Statements of the applicant or conclusions by others with respect to the nature or extent of impairment or disability do not establish the existence of disability . . . unless they are supported by clinical or laboratory findings or other medically acceptable evidence confirming such statements or conclusions.
1967 U.S.Code Cong. & Admin.News, pp. 2882-83. The Secretary's regulations are to the same effect. 20 C.F.R. §§ 404.1501(c) & 404.1523 (1978). As the oldest medical evidence dated from an isolated medical examination fully 20 years after the critical age, and as that evidence was equivocal as to the existence of a "medically determinable physical or mental impairment" even at the time of the examination, let alone 20 years earlier, we conclude that the first administrative law judge correctly denied benefits.
The Medical Evidence Before the Second Administrative Law Judge
At the second administrative hearing, claimant introduced new medical and lay evidence consisting of (1) reports by a psychiatrist and a neurologist extrapolating current diagnoses back over more than 40 years to estimate claimant's condition prior to age 22, and (2) the affidavit and testimony of claimant's brother as to her condition prior to age 22.
The psychiatrist diagnosed Ms. Lieberman as "a chronically depressed woman whose personality structure is passive dependent with hysterical features." He believed her to be presently disabled and "strongly indicate(d)" that she had been disabled "since early life." The neurologist diagnosed "Involuntary movement disorder chorea & tics (could be Gilles de la Tourette syndrome)." In further remarks, he added that it "could be basal ganglion disease or Gilles de la Tourette Syndrome or senile chorea." As to date of onset, he estimated "40k years ago."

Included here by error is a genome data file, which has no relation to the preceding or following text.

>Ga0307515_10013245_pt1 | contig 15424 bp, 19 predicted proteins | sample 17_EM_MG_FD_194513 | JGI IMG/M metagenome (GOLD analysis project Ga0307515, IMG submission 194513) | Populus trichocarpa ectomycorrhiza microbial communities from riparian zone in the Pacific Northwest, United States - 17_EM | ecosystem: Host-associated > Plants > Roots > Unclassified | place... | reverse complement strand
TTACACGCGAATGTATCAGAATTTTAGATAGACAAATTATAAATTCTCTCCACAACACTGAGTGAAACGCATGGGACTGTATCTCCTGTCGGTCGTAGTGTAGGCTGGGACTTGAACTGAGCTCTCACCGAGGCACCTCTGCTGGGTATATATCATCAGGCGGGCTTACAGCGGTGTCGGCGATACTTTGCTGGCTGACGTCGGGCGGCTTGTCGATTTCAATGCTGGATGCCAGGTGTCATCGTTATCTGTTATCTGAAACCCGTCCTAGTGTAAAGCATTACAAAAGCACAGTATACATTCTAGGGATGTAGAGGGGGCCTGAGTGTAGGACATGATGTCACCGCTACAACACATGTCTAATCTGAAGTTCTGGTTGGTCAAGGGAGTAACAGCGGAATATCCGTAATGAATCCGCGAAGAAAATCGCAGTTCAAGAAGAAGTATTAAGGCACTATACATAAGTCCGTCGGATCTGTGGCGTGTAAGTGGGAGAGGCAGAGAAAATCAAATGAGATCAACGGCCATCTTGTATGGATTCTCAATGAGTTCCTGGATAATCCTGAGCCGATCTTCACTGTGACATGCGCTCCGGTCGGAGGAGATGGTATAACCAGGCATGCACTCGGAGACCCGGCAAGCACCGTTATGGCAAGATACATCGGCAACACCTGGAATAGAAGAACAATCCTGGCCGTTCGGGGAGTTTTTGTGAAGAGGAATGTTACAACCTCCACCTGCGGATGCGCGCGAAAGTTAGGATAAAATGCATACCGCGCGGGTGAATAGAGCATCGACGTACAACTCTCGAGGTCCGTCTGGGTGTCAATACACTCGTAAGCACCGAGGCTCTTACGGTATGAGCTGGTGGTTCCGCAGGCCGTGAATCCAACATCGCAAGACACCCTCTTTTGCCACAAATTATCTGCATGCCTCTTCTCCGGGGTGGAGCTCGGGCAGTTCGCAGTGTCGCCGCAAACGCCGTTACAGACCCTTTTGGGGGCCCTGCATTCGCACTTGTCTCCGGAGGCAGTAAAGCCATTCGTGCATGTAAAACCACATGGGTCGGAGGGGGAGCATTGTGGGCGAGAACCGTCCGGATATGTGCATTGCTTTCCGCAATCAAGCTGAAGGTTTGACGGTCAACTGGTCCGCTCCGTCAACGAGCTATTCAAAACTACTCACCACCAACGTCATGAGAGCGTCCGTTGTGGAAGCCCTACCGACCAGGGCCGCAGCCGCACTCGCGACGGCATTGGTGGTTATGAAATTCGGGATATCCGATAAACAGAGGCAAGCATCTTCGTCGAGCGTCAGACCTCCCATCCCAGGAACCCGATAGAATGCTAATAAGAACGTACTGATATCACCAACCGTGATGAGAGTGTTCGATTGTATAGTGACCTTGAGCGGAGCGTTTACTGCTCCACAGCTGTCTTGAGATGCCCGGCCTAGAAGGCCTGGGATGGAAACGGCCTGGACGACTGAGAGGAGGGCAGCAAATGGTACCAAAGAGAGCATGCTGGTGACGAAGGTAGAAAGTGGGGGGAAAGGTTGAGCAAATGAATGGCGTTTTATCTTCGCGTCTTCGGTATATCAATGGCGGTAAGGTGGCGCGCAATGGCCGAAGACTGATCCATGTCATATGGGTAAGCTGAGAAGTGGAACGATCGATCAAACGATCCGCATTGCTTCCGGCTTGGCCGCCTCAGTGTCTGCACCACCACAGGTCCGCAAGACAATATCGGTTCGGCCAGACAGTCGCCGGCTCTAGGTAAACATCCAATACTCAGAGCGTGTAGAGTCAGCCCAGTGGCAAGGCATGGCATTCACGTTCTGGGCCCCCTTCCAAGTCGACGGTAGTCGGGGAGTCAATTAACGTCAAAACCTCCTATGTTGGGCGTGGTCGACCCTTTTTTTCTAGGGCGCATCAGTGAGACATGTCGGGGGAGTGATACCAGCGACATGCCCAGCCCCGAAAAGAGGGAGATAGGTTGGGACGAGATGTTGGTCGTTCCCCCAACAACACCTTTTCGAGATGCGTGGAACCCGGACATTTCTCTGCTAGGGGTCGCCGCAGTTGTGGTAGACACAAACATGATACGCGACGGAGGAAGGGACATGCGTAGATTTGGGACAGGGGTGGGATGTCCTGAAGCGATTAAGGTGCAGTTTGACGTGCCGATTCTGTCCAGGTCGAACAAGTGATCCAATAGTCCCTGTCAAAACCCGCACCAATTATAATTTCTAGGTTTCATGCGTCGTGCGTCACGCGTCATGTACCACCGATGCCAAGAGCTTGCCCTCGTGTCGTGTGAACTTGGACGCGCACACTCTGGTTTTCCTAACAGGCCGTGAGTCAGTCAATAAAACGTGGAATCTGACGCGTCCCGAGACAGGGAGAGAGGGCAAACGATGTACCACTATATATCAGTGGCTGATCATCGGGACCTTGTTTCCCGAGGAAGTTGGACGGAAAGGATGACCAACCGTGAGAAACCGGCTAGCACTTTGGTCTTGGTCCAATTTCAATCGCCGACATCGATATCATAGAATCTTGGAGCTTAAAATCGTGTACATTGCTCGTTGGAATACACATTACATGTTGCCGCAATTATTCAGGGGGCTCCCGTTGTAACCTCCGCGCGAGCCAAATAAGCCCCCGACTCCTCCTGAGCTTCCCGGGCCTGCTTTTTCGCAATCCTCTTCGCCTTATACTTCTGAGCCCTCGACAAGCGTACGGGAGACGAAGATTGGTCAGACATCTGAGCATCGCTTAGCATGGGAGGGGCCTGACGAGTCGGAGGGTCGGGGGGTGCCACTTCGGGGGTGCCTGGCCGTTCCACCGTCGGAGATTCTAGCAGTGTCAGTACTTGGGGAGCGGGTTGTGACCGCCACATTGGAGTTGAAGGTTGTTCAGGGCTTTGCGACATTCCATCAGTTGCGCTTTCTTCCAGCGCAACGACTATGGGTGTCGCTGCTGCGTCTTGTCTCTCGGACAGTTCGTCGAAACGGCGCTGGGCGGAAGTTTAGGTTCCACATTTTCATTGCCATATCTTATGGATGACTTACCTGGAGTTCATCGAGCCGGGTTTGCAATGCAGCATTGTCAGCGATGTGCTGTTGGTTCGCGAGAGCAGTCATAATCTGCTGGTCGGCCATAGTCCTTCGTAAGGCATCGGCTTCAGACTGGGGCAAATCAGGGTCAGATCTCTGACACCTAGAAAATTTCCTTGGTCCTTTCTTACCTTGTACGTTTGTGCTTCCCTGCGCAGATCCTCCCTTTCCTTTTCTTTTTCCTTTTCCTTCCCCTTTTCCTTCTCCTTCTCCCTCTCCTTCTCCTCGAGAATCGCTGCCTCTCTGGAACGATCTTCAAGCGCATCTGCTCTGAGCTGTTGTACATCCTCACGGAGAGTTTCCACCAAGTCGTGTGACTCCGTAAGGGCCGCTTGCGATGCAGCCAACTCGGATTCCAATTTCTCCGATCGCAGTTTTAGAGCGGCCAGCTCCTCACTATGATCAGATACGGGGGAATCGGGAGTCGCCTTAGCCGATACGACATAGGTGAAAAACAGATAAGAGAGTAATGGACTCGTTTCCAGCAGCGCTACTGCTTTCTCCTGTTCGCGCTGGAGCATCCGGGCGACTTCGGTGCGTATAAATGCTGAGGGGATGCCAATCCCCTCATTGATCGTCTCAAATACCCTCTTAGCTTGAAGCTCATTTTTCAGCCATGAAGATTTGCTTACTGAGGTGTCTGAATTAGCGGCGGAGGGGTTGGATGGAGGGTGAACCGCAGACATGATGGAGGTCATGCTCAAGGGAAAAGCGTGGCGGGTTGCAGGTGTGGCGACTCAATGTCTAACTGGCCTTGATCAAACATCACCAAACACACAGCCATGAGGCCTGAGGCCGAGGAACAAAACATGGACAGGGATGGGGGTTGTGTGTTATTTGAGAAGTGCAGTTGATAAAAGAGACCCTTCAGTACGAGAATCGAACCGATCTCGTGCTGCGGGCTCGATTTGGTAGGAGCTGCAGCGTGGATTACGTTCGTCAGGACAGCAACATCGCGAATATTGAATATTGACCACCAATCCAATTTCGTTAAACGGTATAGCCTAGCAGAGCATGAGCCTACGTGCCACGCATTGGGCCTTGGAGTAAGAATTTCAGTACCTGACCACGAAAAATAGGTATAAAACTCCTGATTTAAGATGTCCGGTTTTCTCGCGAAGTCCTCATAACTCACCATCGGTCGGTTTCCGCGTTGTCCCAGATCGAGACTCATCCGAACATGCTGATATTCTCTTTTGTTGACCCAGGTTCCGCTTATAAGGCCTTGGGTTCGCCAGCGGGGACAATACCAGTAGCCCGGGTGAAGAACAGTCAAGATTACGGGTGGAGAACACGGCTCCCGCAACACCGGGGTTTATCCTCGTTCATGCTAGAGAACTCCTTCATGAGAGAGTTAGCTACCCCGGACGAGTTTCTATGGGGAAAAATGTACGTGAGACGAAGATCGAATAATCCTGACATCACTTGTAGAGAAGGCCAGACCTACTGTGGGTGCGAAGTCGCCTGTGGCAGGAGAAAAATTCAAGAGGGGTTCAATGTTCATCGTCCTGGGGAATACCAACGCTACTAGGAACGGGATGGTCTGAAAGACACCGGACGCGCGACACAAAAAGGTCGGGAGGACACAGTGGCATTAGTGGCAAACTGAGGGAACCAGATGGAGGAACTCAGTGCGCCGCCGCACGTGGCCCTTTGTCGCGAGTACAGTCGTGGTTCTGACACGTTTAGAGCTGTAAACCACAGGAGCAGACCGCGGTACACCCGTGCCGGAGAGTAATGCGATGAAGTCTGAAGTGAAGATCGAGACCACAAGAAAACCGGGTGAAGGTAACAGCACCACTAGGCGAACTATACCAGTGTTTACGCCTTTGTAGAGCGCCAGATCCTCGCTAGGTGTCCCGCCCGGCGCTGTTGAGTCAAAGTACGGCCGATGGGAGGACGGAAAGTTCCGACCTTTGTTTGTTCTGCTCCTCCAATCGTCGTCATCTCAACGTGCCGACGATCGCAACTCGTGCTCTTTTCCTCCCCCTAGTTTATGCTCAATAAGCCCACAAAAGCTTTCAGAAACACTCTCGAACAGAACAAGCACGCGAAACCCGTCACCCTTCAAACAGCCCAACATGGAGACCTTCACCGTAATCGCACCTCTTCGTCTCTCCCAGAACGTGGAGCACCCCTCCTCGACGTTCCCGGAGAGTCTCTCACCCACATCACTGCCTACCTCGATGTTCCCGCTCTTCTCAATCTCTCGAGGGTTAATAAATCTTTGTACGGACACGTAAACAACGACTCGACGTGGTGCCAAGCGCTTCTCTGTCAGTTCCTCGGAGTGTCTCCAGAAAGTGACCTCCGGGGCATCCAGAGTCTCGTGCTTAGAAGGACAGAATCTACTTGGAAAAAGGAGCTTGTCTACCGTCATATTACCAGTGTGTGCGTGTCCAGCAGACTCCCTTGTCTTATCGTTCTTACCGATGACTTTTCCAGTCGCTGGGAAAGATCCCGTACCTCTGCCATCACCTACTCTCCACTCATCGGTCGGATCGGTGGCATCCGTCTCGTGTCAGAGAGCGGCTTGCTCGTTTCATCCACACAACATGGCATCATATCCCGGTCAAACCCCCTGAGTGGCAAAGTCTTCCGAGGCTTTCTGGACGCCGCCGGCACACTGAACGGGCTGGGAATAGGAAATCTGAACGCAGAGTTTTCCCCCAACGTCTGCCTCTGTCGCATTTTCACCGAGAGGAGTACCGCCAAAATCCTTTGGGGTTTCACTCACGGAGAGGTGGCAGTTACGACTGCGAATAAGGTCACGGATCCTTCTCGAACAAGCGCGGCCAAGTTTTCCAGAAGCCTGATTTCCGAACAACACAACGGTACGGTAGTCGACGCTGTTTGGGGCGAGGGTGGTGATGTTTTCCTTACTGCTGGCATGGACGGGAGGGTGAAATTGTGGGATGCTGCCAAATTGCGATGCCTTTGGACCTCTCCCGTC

Claimant's brother stated in an affidavit that his sister was stricken with a "nervous condition" manifested by facial tics and extreme nervousness when she was about 10 and that this condition, coupled with poor health, had rendered her incapable of work of any kind.
The issue upon which the present claim hinges is whether this new evidence is sufficient to cure the evidentiary gap which resulted in the denial of benefits at the first administrative hearing. The only medical evidence bearing both on the existence of a disability and on the existence of such disability prior to age 22 is the psychiatrist's report. The neurologist expressed no view on the severity of the impairment and his estimate as to the date of onset would not necessarily carry claimant's condition back to age 22.4 Furthermore, the neurologist could not even diagnose with certainty what disease claimant suffered from, and the tentative diagnoses were problematic. One diagnosis, for example, was of a progressive disease which would have been less serious at childhood.5
Because the neurologist's report cannot be used to establish any kind of disability and the medical evidence before the first administrative law judge indicated no significant physical impairment,6 we conclude that Ms. Lieberman's claim must rest on proof of a psychological disability beginning prior to age 22 and continuing up to the present. See Reading v. Mathews, 542 F.2d 993, 997 (7th Cir. 1976).